It’s worth reading the whole article – as usual, Keith writes well. I was expecting more feedback, and there was – the following week in the Listener, there were a further 2 letters:
It says much about the dearth of informed public architectural criticism in New Zealand (and in the Listener) that the March 28 editorial fought shy of simply saying that, in public terms, the redesign of the National Library is unfit for that building on that site. There is no risk in saying that: the only litigious risk is in blaming the architects for making a bad design decision. In his 1960 Reith Lectures, “Art and Anarchy”, Edgar Wind pointed out that good public art depends on the public “client” having a just as well-informed grasp of what is “good” as the artist or architect he/she is commissioning. Without any soundly based aesthetic competence in our public clients, we are likely to get anarchic results of no enduring public value.
It is obvious to any architect that the perimeter area of this building could have been increased by first removing and then reusing the concrete facade units, so conserving its unique public presence on that site. The geometry of that solution offers the chance to make some major slots in the facade that could have opened the interior quite sufficiently to the passing public. I am confident that any of the architects involved would have presented that option to the National Library’s management, had it wanted to consider it. But, no, we must assume that, in this case, the architects have delivered just what this public client wanted: the total abolition of the image presented by its own fine public building, and its replacement by a monstrous see-through billboard with a crazily anarchic structure – which will date within 15 years. Librarians should see that this “unnecessary” action is the wanton “extravagance” that we are all really protesting against.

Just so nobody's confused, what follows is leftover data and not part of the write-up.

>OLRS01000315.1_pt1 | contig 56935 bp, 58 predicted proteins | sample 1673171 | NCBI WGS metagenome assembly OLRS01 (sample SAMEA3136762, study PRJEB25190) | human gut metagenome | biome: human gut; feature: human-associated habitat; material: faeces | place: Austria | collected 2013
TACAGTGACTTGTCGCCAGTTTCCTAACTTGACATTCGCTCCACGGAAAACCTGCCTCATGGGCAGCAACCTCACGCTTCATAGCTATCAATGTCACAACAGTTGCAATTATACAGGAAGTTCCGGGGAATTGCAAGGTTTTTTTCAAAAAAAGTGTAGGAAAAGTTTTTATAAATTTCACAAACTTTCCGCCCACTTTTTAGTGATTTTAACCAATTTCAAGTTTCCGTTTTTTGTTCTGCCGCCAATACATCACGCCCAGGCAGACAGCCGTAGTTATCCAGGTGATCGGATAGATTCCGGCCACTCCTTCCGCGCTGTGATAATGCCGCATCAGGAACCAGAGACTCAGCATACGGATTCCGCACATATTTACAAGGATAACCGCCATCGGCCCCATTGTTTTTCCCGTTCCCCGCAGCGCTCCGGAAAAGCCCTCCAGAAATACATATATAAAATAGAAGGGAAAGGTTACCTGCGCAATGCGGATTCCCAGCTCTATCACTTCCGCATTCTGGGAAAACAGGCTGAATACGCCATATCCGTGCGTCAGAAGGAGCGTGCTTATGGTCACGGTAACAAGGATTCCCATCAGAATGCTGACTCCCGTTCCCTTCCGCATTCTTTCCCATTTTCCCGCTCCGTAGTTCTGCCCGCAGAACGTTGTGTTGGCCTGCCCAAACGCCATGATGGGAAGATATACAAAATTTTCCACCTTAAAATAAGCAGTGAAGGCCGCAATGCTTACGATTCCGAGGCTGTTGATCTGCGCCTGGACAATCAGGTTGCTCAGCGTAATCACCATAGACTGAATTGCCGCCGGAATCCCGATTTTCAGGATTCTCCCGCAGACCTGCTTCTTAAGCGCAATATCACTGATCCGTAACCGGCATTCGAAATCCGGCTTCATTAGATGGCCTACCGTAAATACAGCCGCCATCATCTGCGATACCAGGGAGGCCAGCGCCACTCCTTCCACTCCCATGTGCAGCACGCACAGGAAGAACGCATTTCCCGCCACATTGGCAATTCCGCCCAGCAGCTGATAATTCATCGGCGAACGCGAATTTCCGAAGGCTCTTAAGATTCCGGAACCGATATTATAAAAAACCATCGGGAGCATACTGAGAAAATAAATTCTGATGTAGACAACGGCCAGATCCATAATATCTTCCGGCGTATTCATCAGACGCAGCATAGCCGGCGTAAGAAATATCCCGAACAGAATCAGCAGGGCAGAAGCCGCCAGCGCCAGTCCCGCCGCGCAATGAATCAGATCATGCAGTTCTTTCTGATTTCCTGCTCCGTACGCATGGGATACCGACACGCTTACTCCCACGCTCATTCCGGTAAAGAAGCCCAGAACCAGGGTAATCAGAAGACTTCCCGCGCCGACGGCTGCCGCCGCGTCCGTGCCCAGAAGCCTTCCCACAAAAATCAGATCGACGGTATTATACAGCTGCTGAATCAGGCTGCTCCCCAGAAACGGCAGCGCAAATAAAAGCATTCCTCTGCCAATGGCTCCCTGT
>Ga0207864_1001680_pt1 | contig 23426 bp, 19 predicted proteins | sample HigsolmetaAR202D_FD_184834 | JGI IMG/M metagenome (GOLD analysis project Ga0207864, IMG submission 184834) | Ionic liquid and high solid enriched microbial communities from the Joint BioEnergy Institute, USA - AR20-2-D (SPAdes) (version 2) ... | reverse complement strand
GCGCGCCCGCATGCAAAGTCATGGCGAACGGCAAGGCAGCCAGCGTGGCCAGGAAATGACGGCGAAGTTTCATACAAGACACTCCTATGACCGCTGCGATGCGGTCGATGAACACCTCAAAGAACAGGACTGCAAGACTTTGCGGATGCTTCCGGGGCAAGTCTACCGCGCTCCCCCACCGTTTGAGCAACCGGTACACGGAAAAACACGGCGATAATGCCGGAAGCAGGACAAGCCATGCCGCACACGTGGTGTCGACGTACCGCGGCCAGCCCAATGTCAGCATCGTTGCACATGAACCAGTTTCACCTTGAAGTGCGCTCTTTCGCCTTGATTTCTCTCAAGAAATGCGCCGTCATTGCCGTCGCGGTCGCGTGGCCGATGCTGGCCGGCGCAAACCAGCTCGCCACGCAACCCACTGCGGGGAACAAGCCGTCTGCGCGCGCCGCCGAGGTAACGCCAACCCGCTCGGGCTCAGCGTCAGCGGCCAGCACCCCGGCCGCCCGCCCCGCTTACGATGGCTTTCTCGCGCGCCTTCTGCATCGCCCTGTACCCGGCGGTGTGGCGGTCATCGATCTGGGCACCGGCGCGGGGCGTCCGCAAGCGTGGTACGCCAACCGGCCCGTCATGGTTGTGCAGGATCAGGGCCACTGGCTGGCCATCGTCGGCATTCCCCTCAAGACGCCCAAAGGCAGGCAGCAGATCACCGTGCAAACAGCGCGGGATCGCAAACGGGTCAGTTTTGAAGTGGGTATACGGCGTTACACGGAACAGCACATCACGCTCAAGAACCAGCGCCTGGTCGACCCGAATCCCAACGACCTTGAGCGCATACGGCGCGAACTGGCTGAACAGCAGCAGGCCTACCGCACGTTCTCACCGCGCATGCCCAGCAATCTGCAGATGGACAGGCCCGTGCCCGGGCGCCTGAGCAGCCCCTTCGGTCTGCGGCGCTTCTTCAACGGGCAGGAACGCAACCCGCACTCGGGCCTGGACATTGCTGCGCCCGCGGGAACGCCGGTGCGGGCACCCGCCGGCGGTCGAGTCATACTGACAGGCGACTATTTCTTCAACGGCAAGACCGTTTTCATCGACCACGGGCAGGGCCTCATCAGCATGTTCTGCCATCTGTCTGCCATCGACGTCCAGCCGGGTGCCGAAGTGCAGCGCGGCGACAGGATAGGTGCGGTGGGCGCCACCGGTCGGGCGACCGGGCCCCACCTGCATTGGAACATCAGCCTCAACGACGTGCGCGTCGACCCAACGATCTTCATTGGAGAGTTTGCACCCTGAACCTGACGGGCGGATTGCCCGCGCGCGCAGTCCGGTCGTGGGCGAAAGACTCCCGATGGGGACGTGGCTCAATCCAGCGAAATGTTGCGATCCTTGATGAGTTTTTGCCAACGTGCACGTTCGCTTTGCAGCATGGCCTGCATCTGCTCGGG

Roger Hay, Architect (Johnsonville, Wellington)
Roger Hay, being a (presumably) retired architect, is never afraid of getting up and speaking his mind. But is he the only one? The other letter was more about the contents than the shell:
I am relieved that the National Library building redevelopment project is finally in the spotlight. During the two to three years of the proposed building redevelopment, most of the Alexander Turnbull Library collections (excluding manuscripts) will be inaccessible to researchers or even staff. The colossal task of packing, moving and storing these valuable collections so the library can become an entertainment zone for bored tourists and teenagers is a ludicrous waste of taxpayers’ money. The primary reason mooted for change is the library’s need for space to house its collections, but allocating an entire floor to “digital experiences” and covering the building in glass seem more about appearances and gimmicks.
Digitisation is the key to making materials freely available and it would be wonderful to have everything I need for my research digitised and online. But the sheer volume of the collections I have used make this an unreasonable expectation in my lifetime. Creating a digital visitor experience at the expense of an entire floor and all it currently contains is not the digital solution users want. This new building won’t solve the problem of growing collections, nor will it benefit the research community. Although the theme-park concept may bring more visitors through its doors, ultimately it will serve only to dumb down our National Library and its reputation to the research community it serves.
Cathy Williams (Levin)
Definitely not a happy Cathy there. So: it’s time for you to have another chance to comment. Is the government right to pour money into this? Does the scheme have merit? Or is it a crazy “Te Papa-isation” as Traue alleges? Is it a Helen Clark mistake that National should bin, or is it the right thing to do to bring punters kicking and screaming into the modern age? The building was castigated for years – decades almost – with nobody liking it, and now does anyone want to stand up for it and say it’s good?
The architects of this town need to add their word. The Architecture Centre, I seem to remember, devoted a whole issue to the discussion, but I haven’t heard anyone else making a noise about it since. We can’t just leave it up to Roger Hay, Cathy Williams and Jim Traue to say something. Surely someone else has an opinion as well? Well, here’s your chance to speak.
Apropos the issue of transferring things to digital media, I have just two words:
Ouch – nice link!
My thought on the whole digitisation thing is that, if everything is available virtually, why the need for a physical environment at the library to access it. The beautiful thing about digitisation is that it provides the opportunity for the material to be available anywhere, and at any time. The need for a floor of computer stations is really a waste of space and budget. The physical building itself should be about the conservation and storage requirements, and meeting the needs of those researchers who need to see the actual original documents and artefacts. This may not be ‘sexy’, but libraries of this type deliver a social and cultural ‘need’ rather than a product to be marketed in order to gain more market share…